• In all patients, treatment was to continue for 6-12 months; therapy beyond 6 months was at the discretion of the treating physician.
  • Patients were followed for up to 12 months or until the end of the trial, with assessments on day 31 after randomization, and then at months 3, 6, 9, and 12.
  • Patients were followed for recurrent VTE (defined as symptomatic new DVT or PE, incidental new DVT or PE involving segmental or more proximal arteries, or fatal PE or unexplained death for which PE could not be excluded as the cause) and major bleeding (defined by overt bleeding associated with a 2-g/dL hemoglobin drop or requirement for ≥2 units of RBCs transfused, bleeding at a critical site, or that contributed to death).

Outcomes

Comparisons are edoxaban versus dalteparin.

Primary Outcome

Recurrent VTE or major bleeding
12.8% vs. 13.5% (HR 0.97; 95% CI 0.70-1.36; P=0.006 for noninferiority, 0.87 for superiority)

Secondary Outcomes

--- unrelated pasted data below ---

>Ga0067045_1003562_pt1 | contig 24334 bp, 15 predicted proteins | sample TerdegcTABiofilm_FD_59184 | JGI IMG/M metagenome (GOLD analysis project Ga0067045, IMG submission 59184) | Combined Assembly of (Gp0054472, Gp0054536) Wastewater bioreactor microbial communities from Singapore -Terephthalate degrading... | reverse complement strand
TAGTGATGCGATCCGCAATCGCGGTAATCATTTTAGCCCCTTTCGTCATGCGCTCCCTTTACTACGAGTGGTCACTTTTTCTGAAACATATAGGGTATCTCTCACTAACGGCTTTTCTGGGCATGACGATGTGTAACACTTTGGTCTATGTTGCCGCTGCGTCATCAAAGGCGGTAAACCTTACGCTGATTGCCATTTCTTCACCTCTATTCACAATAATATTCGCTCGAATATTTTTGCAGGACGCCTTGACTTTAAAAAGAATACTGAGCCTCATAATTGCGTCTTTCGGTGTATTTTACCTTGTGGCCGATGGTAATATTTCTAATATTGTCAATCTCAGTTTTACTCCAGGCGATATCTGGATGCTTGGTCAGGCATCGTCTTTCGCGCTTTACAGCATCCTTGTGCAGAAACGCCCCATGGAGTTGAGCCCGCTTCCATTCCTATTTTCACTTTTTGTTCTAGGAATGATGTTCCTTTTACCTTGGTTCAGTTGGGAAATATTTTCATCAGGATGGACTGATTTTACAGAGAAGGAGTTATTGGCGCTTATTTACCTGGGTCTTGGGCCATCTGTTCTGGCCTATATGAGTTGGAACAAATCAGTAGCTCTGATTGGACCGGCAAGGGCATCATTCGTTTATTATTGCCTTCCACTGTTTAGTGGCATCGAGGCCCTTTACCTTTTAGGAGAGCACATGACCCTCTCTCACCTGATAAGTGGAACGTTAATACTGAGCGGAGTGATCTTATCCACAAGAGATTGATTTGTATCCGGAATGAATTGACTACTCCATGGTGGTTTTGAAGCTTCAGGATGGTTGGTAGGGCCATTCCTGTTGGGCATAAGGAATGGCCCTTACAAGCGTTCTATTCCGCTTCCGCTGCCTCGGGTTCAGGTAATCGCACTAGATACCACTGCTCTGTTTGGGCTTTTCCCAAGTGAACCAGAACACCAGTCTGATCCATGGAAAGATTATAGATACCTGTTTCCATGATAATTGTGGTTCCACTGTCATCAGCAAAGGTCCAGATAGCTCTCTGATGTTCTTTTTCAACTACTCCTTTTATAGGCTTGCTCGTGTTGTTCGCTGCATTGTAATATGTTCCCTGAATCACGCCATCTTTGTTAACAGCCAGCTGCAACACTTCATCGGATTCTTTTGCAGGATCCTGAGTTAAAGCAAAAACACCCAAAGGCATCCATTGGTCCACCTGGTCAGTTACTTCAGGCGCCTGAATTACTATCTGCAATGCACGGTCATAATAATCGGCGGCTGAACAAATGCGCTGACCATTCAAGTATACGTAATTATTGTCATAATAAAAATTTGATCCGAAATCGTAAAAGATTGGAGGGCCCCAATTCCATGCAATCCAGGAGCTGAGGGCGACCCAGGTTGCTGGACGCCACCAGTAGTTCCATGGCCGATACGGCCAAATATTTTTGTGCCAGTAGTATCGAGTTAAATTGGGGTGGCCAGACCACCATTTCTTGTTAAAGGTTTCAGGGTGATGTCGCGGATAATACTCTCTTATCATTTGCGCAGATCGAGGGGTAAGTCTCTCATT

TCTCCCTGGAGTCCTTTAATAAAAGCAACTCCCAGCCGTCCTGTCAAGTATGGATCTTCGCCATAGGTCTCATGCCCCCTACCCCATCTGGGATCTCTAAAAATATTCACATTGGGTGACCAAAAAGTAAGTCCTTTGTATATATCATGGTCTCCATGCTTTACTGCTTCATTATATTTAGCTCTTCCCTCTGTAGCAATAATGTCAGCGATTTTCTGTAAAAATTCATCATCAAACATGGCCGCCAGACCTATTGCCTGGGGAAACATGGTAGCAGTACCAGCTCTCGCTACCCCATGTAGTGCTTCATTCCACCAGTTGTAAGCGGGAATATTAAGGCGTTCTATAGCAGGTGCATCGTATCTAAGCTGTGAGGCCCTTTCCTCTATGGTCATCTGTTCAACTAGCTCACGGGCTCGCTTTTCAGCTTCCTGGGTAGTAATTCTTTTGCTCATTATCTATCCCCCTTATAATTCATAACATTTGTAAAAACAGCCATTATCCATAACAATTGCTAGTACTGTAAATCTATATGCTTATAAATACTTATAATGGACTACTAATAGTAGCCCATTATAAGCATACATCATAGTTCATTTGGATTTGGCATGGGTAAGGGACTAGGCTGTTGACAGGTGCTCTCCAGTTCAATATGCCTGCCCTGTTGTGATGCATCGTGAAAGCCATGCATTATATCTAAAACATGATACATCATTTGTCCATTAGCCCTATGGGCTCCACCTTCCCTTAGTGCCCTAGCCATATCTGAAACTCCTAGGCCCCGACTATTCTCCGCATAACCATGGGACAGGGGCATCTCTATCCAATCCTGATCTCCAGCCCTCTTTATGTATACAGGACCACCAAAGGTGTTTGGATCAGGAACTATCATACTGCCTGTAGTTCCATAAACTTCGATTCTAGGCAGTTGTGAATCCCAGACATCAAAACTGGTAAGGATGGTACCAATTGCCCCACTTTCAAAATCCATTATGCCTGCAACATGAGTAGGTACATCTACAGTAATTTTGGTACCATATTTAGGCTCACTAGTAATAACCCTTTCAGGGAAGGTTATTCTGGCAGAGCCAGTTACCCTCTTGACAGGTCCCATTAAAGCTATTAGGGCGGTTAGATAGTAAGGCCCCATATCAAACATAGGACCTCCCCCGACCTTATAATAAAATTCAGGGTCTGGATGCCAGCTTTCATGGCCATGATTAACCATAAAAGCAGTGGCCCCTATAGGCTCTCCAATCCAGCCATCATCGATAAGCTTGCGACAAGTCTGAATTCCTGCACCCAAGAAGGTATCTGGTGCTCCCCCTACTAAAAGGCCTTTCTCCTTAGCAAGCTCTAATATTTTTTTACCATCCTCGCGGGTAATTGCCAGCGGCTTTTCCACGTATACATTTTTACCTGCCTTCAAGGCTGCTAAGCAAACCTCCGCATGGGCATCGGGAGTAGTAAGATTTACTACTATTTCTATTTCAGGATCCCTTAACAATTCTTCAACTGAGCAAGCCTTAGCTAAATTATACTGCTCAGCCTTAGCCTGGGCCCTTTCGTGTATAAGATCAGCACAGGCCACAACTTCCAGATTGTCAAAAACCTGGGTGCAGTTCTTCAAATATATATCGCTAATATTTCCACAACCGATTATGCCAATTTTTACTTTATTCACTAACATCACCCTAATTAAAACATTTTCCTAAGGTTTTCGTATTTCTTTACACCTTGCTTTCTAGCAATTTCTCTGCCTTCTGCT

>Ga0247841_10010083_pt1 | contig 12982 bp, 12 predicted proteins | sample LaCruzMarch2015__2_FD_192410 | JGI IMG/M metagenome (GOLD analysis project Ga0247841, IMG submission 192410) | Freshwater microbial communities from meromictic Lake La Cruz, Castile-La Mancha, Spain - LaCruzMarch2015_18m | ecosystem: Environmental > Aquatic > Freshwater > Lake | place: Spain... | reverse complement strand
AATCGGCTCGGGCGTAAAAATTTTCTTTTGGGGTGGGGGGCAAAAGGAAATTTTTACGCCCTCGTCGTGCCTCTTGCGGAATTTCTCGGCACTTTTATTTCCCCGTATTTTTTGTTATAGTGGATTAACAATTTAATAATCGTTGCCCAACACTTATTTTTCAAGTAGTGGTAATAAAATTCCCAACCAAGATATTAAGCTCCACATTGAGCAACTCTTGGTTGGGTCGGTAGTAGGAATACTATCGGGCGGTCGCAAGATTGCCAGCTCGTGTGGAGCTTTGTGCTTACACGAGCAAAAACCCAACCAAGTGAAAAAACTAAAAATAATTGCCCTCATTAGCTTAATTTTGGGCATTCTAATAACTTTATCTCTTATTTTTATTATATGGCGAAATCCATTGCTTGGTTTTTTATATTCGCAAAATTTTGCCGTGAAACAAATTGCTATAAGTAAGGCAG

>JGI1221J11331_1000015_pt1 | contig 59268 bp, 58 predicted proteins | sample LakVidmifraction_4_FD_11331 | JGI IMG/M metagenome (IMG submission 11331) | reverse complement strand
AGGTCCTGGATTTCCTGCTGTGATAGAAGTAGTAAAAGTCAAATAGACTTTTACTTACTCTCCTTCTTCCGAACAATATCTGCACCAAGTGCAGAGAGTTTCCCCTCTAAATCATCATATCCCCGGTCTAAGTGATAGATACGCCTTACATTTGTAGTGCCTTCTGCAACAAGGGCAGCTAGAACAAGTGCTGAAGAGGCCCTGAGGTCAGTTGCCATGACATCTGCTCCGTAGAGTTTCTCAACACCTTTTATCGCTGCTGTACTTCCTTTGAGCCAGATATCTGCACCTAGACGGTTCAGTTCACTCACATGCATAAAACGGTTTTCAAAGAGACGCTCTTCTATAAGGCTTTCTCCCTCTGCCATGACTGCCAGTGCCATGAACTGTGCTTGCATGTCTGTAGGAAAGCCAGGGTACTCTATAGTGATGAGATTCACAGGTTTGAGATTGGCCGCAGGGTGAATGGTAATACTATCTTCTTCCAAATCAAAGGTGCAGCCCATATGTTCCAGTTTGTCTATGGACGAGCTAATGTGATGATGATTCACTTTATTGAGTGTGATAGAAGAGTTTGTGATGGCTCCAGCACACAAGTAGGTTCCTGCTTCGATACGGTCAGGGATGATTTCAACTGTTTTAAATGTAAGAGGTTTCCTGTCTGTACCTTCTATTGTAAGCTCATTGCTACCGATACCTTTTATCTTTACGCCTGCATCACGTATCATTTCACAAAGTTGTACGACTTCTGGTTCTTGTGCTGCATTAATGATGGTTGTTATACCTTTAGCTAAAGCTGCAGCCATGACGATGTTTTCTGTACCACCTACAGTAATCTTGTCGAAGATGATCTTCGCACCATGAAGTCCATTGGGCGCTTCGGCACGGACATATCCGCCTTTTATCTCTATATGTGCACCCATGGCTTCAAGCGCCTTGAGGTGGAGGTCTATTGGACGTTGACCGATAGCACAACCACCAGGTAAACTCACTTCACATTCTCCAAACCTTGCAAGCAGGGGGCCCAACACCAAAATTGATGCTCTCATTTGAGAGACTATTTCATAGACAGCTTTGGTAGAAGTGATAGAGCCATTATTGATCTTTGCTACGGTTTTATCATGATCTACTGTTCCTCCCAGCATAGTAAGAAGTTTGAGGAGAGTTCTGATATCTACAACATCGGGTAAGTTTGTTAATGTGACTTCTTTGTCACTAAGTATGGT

Recurrent VTE
7.9% vs. 11.3% (HR 0.71; 95% CI 0.48-1.06; P=0.09)
Recurrent DVT
3.6% vs. 6.7% (HR 0.56; 95% CI 0.32-0.97)
Recurrent PE
5.2% vs. 5.3% (HR 1.00; 95% CI 0.59-1.69)
Event-free survival
55.0% vs. 56.5% (HR 0.93; 95% CI 0.77-1.11)

Subgroup Analysis

Patients with GI malignancy were more likely to have an increased risk of bleeding during therapy with edoxaban than with dalteparin (P=0.02 for interaction). Other statistically significant interactions between subgroup and treatment were not observed.

Adverse Events

Major bleeding
6.9% vs. 4.0% (HR 1.77; 95% CI 1.03-3.04; P=0.04)
Clinically relevant nonmajor bleeding
14.6% vs. 11.1% (HR 1.38; 95% CI 0.98-1.94)
Major or clinically relevant nonmajor bleeding
18.6% vs. 13.9% (HR 1.40; 95% CI 1.03-1.89)
Death from any cause